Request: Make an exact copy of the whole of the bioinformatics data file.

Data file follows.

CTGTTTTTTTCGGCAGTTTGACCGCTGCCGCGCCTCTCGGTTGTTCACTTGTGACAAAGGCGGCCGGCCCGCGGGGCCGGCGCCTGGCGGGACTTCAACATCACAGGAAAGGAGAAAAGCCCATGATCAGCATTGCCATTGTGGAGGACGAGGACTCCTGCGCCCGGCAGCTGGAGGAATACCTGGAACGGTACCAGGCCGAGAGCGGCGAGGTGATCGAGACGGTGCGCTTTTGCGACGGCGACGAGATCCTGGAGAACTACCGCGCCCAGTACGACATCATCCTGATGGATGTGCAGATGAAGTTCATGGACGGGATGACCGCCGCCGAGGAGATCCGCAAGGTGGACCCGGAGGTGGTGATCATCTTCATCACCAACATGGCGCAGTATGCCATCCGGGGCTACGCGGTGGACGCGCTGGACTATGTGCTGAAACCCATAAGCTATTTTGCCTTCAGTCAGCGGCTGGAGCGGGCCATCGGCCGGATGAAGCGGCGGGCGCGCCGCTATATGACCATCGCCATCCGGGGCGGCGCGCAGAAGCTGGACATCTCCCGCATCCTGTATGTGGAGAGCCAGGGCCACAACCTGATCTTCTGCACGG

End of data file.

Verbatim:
CTGTTTTTTTCGGCAGTTTGACCGCTGCCGCGCCTCTCGGTTGTTCACTTGTGACAAAGGCGGCCGGCCCGCGGGGCCGGCGCCTGGCGGGACTTCAACATCACAGGAAAGGAGAAAAGCCCATGATCAGCATTGCCATTGTGGAGGACGAGGACTCCTGCGCCCGGCAGCTGGAGGAATACCTGGAACGGTACCAGGCCGAGAGCGGCGAGGTGATCGAGACGGTGCGCTTTTGCGACGGCGACGAGATCCTGGAGAACTACCGCGCCCAGTACGACATCATCCTGATGGATGTGCAGATGAAGTTCATGGACGGGATGACCGCCGCCGAGGAGATCCGCAAGGTGGACCCGGAGGTGGTGATCATCTTCATCACCAACATGGCGCAGTATGCCATCCGGGGCTACGCGGTGGACGCGCTGGACTATGTGCTGAAACCCATAAGCTATTTTGCCTTCAGTCAGCGGCTGGAGCGGGCCATCGGCCGGATGAAGCGGCGGGCGCGCCGCTATATGACCATCGCCATCCGGGGCGGCGCGCAGAAGCTGGACATCTCCCGCATCCTGTATGTGGAGAGCCAGGGCCACAACCTGATCTTCTGCACGG